Adopt Competitive Bidding for Medicare Advantage – $25 billion to $50 billion. Under the current Medicare Advantage (MA) program, Medicare pays private health plans a monthly amount based on a benchmark equal to a fixed percentage of fee-for-service costs in the local area. Adopting a competitive bidding structure for the benchmark, determined by the average bid, could bring down MA costs and improve quality, particularly in urban areas with greater competition among health plans.

Reform Medicare Cost-Sharing Rules – Up to $20 billion. A number of proposals have been put forward to replace current Medicare cost-sharing requirements with a more straightforward and uniform approach for Parts A and B along with limits on catastrophic costs. Importantly, a comprehensive cost-sharing reform can be designed to reduce federal costs without increasing net out-of-pocket costs for seniors simply by reducing excess utilization. More savings could be generating through modest increases in net out-of-pocket costs.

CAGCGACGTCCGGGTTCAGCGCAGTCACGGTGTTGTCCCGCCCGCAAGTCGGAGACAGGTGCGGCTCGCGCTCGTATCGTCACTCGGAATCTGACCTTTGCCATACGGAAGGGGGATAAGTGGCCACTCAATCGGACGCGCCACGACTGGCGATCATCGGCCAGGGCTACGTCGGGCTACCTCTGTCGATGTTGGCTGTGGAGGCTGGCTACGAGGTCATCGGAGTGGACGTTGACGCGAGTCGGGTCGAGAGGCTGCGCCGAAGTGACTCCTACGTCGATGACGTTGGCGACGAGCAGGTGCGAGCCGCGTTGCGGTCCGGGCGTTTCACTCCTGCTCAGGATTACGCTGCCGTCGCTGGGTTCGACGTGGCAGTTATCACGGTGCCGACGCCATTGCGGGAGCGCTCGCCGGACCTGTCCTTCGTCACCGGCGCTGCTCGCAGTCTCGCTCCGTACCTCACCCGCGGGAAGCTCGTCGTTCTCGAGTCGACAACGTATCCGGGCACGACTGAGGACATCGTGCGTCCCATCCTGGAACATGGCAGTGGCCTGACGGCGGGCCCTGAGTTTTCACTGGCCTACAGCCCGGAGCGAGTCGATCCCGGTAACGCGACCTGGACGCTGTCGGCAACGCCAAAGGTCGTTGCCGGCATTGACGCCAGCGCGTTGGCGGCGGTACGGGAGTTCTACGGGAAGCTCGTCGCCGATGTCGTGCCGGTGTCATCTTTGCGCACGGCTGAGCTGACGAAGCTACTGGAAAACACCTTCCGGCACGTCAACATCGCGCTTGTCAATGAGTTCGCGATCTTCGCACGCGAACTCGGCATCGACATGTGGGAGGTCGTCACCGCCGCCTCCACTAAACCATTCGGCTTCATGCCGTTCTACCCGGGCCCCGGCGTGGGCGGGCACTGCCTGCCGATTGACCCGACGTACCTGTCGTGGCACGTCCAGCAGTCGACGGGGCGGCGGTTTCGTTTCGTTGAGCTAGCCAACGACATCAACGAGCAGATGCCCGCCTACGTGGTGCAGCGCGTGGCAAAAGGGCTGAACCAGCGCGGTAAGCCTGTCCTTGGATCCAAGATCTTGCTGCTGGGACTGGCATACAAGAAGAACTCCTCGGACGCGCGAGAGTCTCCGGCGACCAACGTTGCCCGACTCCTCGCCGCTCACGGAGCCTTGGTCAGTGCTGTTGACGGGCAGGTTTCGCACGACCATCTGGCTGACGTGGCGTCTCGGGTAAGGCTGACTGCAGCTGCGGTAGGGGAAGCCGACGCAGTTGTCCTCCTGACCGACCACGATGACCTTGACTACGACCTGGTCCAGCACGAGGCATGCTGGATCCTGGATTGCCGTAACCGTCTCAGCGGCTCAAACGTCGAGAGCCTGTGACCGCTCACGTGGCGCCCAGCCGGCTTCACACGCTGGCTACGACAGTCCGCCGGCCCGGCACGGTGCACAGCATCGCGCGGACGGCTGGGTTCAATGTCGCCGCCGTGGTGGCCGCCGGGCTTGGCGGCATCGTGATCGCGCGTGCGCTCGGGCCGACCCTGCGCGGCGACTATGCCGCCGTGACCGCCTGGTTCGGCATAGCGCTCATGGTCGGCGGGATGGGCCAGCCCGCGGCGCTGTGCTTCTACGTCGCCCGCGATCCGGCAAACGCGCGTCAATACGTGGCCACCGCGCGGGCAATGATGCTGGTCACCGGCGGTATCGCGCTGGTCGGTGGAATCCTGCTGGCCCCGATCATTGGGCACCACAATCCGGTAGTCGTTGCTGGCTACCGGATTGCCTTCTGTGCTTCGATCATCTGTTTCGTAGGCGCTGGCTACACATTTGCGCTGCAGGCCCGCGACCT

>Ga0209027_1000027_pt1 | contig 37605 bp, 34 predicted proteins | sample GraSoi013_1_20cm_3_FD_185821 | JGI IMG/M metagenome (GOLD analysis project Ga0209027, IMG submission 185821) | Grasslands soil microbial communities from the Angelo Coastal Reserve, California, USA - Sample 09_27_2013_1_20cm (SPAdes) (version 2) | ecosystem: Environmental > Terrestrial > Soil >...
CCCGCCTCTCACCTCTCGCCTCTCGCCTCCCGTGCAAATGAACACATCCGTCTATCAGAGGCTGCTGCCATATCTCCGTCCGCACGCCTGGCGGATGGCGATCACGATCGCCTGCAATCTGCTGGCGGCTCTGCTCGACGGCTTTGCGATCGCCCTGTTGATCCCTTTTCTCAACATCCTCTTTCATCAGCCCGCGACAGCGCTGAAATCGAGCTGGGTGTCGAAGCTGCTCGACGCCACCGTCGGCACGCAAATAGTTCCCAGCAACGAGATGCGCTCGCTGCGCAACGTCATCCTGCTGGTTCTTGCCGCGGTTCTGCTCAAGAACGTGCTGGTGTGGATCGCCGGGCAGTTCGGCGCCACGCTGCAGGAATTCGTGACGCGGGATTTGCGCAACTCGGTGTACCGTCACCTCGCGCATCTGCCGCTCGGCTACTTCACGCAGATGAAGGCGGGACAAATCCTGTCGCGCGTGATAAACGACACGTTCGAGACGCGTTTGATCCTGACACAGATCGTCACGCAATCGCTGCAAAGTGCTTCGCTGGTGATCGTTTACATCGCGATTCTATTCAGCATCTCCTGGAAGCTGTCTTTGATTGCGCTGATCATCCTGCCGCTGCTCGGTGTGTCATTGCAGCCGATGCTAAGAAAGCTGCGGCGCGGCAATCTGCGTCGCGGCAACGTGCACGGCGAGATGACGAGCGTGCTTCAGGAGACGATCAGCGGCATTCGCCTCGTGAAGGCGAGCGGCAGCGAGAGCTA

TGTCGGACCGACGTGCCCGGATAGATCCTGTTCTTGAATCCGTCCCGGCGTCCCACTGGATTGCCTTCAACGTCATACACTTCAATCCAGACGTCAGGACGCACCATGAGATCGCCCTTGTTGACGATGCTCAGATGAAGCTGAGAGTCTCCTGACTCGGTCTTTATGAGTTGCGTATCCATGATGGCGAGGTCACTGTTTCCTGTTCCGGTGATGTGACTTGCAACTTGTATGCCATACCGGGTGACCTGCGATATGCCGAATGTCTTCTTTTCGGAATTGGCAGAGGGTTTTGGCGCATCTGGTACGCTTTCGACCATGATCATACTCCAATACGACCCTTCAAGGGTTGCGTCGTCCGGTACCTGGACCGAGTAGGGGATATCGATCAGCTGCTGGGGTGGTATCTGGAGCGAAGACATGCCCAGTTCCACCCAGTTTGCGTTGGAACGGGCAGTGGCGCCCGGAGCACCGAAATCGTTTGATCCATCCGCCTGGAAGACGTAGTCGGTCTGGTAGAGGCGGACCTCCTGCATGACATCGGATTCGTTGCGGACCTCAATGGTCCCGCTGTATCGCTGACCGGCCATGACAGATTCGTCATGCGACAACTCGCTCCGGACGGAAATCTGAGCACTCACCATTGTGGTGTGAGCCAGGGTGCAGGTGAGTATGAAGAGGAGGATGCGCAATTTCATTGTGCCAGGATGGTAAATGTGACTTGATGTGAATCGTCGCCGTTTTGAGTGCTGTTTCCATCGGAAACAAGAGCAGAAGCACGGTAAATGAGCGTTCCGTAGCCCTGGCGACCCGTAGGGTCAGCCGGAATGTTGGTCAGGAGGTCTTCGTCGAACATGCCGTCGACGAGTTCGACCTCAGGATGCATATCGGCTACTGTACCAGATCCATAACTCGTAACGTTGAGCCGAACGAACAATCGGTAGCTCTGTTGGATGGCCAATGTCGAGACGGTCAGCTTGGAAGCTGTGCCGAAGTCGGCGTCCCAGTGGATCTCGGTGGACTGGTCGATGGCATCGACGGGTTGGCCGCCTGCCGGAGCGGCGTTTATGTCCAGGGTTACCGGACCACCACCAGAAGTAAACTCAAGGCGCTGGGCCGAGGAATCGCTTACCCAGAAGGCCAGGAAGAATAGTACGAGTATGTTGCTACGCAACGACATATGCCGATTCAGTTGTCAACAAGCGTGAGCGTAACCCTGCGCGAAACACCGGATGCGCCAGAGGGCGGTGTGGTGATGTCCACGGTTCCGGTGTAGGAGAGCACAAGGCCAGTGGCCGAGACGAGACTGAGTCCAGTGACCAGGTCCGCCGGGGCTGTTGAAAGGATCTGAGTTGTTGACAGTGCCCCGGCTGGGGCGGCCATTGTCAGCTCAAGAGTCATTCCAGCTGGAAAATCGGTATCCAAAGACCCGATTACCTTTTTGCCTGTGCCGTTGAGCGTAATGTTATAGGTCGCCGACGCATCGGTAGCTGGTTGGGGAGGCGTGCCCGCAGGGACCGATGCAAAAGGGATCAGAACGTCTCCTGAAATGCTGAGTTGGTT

Restrict Supplemental Coverage – $50 billion to $125 billion. Medigap plans tend to be a bad deal for both beneficiaries and the federal government, resulting in higher Medicare spending and greater out-of-pocket costs for most seniors. Policymakers could reduce excess utilization by further limiting the ability of Medigap plans to provide first-dollar coverage. Doing so would reduce net out-of-pocket costs for Medicare beneficiaries because it would lower the high premiums they currently pay for Medigap plans. Policymakers could also apply this principle to employer-sponsored retiree health benefits by allowing employees to “cash out” of their employer-provided plan in exchange for a premium subsidy and restricting TRICARE-for-Life supplemental coverage from covering first-dollar costs as well.